1. First Amendment Defense Act 

A federal version of laws designed to protect religious liberty by preventing the government from penalizing Americans for affirming that marriage is only the union between a man and a woman has been introduced by Sen. Mike Lee, R-Utah, in the Senate and by Rep. Raul Labrador, R-Idaho, in the House.

The president supports this legislation. “If Congress considers the First Amendment Defense Act a priority, then I will do all I can to make sure it comes to my desk for signatures and enactment,” Trump wrote in a letter last year.

Congress hasn’t moved on it.

  1. Fix the Fed

So far in this presidency, President Trump seems to be intent on keeping the status quo for the Federal Reserve. Trump recently nominated Jerome Powell to be the next chairman of the Fed when Janet Yellen’s term expires in February. Powell is an uncontroversial pick for the powerful institution that controls monetary policy in the United States — and thus has influence on global markets.

Conservatives and libertarians who subscribe to the Austrian school of economics believe that the Federal Reserve is largely responsible for artificially creating booms and busts via false market signals. The Fed’s control over interest rates is a powerful tool, and its misuse can have disastrous consequences such as inflation, which reduces the purchasing power of your dollars. At other times, the Fed artificially keeps the interest rate too low, which can cause serious inflationary consequences down the line.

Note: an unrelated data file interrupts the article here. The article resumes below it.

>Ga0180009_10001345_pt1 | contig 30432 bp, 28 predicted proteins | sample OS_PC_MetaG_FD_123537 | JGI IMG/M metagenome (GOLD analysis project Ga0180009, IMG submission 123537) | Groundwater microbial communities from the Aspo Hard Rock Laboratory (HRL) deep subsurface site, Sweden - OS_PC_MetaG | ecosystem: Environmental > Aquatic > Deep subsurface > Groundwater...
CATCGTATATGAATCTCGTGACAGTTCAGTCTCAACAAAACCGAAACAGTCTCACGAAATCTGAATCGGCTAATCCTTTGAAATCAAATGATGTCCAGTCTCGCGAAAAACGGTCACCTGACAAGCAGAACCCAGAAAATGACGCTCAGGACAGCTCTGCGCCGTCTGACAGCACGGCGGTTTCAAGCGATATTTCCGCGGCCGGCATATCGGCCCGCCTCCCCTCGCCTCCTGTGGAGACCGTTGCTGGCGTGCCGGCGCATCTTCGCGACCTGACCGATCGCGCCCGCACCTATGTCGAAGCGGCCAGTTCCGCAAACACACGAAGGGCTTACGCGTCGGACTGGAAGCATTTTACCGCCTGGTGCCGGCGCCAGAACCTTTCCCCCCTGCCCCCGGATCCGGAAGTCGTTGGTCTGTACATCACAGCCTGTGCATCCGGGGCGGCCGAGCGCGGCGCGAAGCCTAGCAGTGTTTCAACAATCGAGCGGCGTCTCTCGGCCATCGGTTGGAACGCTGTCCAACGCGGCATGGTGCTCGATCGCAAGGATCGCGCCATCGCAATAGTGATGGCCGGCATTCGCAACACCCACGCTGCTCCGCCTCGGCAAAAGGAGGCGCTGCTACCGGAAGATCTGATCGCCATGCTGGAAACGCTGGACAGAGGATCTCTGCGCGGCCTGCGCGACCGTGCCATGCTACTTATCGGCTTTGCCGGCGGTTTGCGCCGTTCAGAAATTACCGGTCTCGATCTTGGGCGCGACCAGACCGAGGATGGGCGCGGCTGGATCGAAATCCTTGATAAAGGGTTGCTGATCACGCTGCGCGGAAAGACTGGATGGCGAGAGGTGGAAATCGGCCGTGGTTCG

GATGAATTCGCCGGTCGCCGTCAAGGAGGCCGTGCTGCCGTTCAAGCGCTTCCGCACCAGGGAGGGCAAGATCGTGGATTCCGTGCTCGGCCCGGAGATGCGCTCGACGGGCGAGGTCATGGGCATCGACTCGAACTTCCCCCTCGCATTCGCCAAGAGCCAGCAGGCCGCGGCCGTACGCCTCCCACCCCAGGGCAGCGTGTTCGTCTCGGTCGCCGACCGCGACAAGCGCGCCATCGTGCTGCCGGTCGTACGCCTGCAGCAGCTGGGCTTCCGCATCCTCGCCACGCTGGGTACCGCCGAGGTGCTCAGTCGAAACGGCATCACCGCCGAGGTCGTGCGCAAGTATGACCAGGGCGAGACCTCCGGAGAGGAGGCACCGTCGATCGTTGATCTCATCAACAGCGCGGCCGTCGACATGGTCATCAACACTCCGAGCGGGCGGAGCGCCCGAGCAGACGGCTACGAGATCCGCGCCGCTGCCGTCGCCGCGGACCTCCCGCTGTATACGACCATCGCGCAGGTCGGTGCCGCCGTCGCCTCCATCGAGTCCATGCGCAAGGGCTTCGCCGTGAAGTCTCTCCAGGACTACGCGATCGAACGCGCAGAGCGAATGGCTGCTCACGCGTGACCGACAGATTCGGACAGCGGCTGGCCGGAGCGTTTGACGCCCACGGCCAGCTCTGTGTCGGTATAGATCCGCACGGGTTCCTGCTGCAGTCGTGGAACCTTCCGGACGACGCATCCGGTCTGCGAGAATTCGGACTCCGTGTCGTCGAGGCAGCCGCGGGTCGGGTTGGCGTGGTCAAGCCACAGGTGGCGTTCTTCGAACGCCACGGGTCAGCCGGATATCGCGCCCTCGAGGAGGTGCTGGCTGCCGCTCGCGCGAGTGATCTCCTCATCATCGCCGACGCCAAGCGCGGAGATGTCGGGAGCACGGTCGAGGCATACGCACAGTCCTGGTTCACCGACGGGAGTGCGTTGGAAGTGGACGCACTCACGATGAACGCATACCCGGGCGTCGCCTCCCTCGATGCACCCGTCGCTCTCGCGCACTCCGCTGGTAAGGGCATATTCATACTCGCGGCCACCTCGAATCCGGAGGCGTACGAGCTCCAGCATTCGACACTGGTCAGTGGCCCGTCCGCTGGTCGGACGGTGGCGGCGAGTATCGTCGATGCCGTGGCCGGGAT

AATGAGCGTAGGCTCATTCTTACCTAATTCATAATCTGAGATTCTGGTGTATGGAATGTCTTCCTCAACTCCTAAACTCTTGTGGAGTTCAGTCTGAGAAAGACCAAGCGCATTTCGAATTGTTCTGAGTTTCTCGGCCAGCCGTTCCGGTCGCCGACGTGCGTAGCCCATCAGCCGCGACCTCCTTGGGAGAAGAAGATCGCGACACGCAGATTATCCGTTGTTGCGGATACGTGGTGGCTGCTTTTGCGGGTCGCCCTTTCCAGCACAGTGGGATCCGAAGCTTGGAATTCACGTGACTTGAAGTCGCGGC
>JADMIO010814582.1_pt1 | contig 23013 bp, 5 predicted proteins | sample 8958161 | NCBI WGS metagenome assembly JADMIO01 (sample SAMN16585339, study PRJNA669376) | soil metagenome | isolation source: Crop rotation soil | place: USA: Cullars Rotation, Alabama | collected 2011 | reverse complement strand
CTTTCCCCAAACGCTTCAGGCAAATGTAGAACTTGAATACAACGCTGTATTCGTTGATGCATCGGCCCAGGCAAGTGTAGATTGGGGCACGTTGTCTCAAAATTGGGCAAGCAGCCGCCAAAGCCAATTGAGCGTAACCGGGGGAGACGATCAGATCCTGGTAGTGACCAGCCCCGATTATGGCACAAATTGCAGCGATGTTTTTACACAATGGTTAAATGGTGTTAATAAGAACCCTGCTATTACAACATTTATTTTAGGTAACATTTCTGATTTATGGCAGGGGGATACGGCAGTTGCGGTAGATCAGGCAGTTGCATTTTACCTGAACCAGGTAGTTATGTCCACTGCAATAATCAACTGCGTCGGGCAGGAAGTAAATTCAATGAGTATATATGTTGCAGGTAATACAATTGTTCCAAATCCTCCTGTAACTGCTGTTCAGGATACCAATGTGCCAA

Senator Rand Paul, R-Ky., has introduced legislation to audit the Fed to ensure accountability, but Trump’s nominee Powell has previously criticized this legislation, arguing that congressional policy audits are “misguided” and would submit the independent federal reserve to political pressure, which could exacerbate financial crises.

President Trump made a campaign promise to audit the Fed, and in 2015 he expressed a desire to abandon fiat currency and go back to a gold standard. Yet for the time being, the Trump administration is missing a great opportunity to make good on this campaign promise.

  1. Tax reform

The Republicans in Congress have put together a tax reform plan that, while short of a fundamental restructuring of the American tax system, will give most Americans a solid tax cut and give American businesses a huge competitive edge. After several weeks of drama, the House of Representatives and the U.S. Senate passed the bill, and President Trump will sign tax reform into law before the year ends.

Even the Left is being forced to admit that 80 percent of Americans are getting a tax cut under the Republican plan and the average tax cut will be $1,600. The tax cuts kick in in February.